A huge percentage of underprivileged kids in Los Angeles County have infectious dental disease that’s gone unchecked, according to a study led by the Herman Ostrow School of Dentistry of the University of Southern California.
In the report, “The Children’s Dental Health Project of Los Angeles County,” researchers Roseann Mulligan and Hazem Seirawan reveal that a staggering 73 percent of disadvantaged kids have untreated caries, the bacterial disease responsible for tooth decay. Dentists screened more than 2,300 children at 59 Head Start centers, Women, Infants and Children (WIC) centers, and elementary and high schools throughout the county.
This groundbreaking study is the most comprehensive study on oral health in underprivileged children ever conducted in Los Angeles County, surveying children of a wide range of ages, races and degrees of caries infection.
A “silent epidemic” with five times the prevalence of asthma, caries is the most common chronic disease in children and can result in serious pain and illnesses affecting parts of the body beyond the mouth, says Mulligan, Chair of the Division of Dental Public Health and Pediatric Dentistry at the Ostrow School of Dentistry. The disease is an infectious process, with bacteria passed between individuals via shared eating utensils, kissing and other forms of contact. The pain caused by the disease is a huge contributor to school absences throughout the county.
The study also explains many of the complex social, logistical and economic factors that make disadvantaged kids more likely to suffer from untreated dental caries. One significant barrier is dental insurance; many kids aren’t covered by Denti-Cal, California’s public dental insurance program, and the parents of those kids that are covered may still have trouble regularly seeing a dentist since only about half of the dentists in Los Angeles County accept Denti-Cal, says Seirawan, research assistant professor at the Ostrow School of Dentistry. Other factors include poor oral hygiene habits, inadequate nutrition, the consumption of bottled versus fluoridated tap water, and more.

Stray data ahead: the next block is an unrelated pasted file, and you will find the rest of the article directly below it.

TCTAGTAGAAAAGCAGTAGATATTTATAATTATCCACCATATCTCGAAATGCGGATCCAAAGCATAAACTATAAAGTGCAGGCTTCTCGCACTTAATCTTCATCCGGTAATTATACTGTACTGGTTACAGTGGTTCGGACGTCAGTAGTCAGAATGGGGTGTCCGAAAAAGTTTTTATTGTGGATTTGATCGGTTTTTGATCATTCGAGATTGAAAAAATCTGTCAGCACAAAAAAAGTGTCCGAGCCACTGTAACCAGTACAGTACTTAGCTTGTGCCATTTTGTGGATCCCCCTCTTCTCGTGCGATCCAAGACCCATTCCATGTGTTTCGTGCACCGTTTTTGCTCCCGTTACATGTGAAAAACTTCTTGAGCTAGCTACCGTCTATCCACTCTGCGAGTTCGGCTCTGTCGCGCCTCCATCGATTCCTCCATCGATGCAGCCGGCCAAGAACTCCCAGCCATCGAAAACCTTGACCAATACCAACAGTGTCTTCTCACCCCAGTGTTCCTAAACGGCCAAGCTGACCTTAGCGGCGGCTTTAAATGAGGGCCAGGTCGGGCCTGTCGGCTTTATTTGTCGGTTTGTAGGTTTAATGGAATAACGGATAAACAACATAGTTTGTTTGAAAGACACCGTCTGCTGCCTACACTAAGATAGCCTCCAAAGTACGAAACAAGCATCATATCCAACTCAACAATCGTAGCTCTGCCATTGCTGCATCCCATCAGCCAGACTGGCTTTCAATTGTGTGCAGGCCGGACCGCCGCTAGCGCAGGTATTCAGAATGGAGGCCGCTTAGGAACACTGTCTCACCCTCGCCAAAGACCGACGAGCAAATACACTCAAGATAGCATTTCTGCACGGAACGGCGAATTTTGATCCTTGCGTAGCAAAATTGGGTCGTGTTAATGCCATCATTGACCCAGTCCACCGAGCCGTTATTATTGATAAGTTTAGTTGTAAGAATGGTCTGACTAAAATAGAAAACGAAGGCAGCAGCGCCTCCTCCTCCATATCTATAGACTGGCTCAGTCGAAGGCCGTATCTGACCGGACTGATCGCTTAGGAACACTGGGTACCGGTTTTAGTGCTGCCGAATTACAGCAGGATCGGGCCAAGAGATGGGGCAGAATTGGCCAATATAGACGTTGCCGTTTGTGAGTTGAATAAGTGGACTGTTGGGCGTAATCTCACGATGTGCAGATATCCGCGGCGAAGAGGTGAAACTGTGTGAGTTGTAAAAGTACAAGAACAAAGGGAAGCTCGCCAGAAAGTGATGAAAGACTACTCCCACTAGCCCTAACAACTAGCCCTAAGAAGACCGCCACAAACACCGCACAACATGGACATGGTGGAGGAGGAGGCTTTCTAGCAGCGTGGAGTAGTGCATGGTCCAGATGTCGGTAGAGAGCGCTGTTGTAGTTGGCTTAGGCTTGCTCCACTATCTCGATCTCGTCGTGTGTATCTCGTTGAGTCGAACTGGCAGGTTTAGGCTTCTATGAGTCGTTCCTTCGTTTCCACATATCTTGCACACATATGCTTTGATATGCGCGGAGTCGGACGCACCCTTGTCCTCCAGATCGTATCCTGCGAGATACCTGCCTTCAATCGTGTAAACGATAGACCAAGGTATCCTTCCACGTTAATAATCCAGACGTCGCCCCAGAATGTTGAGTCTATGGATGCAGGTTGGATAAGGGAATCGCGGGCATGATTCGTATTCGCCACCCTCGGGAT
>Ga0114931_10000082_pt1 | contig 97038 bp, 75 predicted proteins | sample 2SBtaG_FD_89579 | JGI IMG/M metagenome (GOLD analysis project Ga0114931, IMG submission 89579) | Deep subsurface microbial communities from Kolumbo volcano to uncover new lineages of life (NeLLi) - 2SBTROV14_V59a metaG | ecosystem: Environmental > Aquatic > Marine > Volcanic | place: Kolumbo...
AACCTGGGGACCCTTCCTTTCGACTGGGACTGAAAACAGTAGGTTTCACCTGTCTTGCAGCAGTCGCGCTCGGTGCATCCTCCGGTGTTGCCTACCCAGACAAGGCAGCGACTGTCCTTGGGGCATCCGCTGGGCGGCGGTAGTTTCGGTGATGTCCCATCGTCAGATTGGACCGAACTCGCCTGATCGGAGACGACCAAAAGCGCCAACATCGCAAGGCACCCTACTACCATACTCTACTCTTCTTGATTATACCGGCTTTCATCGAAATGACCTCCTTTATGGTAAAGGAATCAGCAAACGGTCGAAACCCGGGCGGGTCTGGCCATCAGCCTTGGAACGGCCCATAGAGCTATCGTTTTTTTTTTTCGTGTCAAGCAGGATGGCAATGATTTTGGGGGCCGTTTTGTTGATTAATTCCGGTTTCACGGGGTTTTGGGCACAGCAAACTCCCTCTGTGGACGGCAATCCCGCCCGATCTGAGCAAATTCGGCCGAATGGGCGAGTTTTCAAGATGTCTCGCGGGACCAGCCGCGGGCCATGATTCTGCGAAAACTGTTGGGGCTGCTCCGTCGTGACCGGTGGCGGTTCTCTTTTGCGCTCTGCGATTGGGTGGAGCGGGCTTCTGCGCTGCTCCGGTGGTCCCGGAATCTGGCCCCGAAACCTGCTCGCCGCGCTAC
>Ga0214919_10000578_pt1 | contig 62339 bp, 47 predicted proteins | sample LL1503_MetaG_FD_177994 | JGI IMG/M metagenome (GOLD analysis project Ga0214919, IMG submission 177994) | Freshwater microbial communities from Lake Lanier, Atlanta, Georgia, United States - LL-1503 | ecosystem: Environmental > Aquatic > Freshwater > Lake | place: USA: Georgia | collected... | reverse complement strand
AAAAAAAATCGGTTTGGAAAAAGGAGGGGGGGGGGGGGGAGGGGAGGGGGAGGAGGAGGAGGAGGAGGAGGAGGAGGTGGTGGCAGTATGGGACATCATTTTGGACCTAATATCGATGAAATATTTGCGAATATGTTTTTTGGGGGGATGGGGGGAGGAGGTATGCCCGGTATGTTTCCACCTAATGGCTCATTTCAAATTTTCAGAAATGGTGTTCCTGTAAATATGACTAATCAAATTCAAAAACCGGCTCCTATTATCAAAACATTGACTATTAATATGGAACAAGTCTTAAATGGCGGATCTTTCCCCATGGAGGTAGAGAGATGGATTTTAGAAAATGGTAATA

The study proposes several suggestions for lessening the impact of dental disease among the county’s underprivileged children. From encouraging better oral health education at the school and community level and supporting the organizations providing care to disadvantaged kids, to helping more dentists serve lower-income communities after they graduate and campaigning for policy changes within local and state government, there’s plenty that members of the community can do to help Los Angeles kids fight dental caries, Mulligan says.
The project was conducted with the help of faculty from the University of California, Los Angeles School of Dentistry and was supported by First 5 LA, the Annenberg Foundation, the California Endowment and the California Wellness Foundation.
Learn more about the study.
See the full report.